2020 was meant to be a super year but it has ended up being deeply traumatic for all of us.
We all now know the human health and economic consequences of what happens if we fail to treat nature with respect.
While the origin of the coronavirus remains uncertain, one silver lining is that there is now greater public understanding about zoonotic diseases and how habitat degradation and wildlife trade may exacerbate the risks. And, through the incredible spring, many in the UK reconnected with nature and were reminded just how important nature is to our own wellbeing.
Yet, even though the pandemic is the greatest disruption to global society in more than a century, this is the foretaste of what may come as a result if we fail to deal with the nature and climate emergency.
That is why there is nothing more important than the RSPB’s mission to inspire a world richer in nature.
And it is a testimony to all of our staff, volunteers and partners that, despite everything, our charity achieved incredible things this year.
So, if you are in need of some winter cheer, grab yourself a drink/mince pie and enjoy some highlights from the RSPB year.
Below I offer a few examples of how we have (thanks to our staff, volunteers, supporters and partners) helped transform places, recovered species and engaged more people in conservation. However, I start with a reflection on how the politics has changed this year because, say it quietly, things seem to be shifting in a good way. As part of civil society, we have been working hard to create the political space for these announcements and there has been a lot to welcome including:
Clearly, throughout 2020 we have had to adapt to changing government restrictions around the world. Yet, we have still managed to deliver some major practical conservation interventions which have helped enhance wildlife including for…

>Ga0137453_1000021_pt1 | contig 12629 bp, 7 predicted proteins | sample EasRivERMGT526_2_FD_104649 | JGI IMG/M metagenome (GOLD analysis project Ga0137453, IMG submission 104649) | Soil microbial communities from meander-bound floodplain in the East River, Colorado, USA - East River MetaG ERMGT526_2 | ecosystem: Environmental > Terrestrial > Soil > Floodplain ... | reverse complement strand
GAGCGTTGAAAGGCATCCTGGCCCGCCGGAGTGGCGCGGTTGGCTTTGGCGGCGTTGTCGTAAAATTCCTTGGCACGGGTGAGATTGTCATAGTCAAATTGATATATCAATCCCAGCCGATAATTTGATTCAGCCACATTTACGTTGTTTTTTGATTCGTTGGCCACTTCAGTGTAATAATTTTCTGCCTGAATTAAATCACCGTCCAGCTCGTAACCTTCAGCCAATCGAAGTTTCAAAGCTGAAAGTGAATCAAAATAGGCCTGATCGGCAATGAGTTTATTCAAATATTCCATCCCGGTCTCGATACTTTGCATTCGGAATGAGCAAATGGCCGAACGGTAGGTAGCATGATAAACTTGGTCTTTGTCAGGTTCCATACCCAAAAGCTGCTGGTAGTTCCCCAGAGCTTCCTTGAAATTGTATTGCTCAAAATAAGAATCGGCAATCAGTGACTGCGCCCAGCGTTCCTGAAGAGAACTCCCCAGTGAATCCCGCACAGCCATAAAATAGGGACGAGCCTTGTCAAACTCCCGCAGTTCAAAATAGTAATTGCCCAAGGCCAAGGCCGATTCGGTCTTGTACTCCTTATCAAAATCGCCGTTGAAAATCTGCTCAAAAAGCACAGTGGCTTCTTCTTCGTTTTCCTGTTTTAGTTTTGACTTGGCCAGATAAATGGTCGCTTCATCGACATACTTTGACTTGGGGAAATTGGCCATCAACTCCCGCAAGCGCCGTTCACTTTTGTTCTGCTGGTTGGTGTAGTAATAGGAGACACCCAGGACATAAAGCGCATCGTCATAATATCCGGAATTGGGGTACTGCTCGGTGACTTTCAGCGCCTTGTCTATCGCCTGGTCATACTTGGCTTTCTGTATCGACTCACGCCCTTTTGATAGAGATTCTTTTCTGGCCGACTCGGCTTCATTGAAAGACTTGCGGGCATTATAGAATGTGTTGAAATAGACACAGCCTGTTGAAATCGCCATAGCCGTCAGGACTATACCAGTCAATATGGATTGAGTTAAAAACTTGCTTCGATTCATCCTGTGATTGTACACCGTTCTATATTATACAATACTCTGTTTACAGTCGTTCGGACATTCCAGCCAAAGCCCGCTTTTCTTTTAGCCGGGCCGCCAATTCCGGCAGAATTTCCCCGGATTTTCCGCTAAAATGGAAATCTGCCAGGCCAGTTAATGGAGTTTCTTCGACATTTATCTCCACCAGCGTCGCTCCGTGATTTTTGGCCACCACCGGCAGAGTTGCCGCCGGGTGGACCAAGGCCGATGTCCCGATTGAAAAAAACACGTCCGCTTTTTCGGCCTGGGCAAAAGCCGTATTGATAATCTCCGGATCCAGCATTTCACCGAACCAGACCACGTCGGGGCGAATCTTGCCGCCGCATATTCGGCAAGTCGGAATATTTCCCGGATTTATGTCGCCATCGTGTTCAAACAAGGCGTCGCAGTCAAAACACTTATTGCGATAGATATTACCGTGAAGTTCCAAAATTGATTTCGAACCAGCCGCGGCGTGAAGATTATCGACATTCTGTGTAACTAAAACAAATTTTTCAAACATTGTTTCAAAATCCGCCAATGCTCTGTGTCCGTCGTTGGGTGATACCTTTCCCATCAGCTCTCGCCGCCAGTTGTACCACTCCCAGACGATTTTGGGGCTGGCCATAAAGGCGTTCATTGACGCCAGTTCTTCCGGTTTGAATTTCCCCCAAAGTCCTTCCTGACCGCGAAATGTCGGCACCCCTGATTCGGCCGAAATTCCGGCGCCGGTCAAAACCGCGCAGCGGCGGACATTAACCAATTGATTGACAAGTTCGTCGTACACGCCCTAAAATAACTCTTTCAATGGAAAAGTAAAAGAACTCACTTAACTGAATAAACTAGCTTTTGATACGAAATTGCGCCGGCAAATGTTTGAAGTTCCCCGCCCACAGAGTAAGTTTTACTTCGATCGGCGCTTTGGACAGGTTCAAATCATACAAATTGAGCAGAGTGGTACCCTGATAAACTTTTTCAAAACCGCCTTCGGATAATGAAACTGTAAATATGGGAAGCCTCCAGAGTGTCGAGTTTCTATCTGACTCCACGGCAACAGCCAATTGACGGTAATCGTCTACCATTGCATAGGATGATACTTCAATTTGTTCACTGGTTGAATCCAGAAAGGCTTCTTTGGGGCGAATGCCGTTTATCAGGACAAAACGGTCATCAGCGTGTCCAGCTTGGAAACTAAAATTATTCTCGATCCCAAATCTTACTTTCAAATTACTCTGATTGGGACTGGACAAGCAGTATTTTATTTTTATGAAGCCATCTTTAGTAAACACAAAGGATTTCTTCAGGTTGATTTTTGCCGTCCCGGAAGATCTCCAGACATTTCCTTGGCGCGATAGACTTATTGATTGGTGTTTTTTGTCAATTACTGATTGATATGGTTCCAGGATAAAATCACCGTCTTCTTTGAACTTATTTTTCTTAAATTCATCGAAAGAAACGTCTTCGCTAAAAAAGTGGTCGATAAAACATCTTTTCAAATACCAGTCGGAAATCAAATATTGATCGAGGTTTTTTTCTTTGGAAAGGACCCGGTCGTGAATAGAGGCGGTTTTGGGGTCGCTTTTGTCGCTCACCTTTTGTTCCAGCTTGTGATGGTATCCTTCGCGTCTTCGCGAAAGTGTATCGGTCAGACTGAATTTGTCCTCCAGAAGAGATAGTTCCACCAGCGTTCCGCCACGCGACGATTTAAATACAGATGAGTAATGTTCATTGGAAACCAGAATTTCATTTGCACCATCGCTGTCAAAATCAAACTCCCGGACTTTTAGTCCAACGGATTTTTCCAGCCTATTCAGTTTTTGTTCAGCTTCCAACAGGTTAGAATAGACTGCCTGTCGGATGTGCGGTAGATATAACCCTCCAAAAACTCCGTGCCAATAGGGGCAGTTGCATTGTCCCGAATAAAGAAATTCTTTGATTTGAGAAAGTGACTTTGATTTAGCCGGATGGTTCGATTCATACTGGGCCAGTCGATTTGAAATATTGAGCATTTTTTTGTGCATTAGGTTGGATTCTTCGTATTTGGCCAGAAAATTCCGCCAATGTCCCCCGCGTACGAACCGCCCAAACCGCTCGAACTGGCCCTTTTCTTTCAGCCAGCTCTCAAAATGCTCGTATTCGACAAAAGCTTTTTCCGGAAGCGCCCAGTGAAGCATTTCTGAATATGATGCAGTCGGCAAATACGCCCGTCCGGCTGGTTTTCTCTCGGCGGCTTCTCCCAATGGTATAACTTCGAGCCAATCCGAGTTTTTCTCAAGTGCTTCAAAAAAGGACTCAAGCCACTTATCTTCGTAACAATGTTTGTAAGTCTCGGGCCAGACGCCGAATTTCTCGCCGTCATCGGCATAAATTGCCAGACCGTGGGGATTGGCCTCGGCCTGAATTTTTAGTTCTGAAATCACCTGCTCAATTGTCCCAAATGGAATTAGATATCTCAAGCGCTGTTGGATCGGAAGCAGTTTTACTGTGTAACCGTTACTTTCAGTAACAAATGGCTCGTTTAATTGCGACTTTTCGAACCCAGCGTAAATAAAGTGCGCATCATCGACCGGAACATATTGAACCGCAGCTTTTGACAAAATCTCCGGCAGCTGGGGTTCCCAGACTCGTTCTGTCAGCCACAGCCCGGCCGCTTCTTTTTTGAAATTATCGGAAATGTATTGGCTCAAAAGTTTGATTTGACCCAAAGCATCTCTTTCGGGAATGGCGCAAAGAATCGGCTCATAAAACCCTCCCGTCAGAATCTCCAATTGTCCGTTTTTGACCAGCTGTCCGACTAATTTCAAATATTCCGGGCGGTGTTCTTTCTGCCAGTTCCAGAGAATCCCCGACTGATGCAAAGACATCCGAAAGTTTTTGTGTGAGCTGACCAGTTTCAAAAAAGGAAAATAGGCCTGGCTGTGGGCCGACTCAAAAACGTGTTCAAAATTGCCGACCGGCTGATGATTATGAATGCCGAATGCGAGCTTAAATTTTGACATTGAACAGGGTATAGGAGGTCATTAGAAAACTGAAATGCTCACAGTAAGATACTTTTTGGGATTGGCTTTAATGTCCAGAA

In 2020, we have also had some fabulous results from our 220 nature reserves (covering >160,000 hectares and home to a staggering 18,458 species):
And, all of this is boosted by engaging more people in conservation for example through:
And finally, this week we heard that red kite has been downlisted (ie extinction risk reduced) in the Red Data List for birds published by BirdLife. Like the bison which was highlighted as a conservation success in the wider Red List of a couple of weeks again, this is the latest example that targeted conservation action for species works – and RSPB can take some credit for spearheading a recovery programme in the UK over three decades ago!
2021 will, we hope, be a super year. We will challenge world leaders to deliver ambitious global deals of nature and the climate, challenge politicians across the UK to match the global ambition in domestic law, policy and funding and play our part in delivering some major conservation projects.
For now though, THANK YOU for your support through this incredibly tough year, have a great break over Christmas and best, best wishes for 2021.
*images courtesy of Ben Andrew (avocet), Andy Schofield (Atlantic yellow-nosed albatross) and Norman Morris (red kite) all rspb-images.com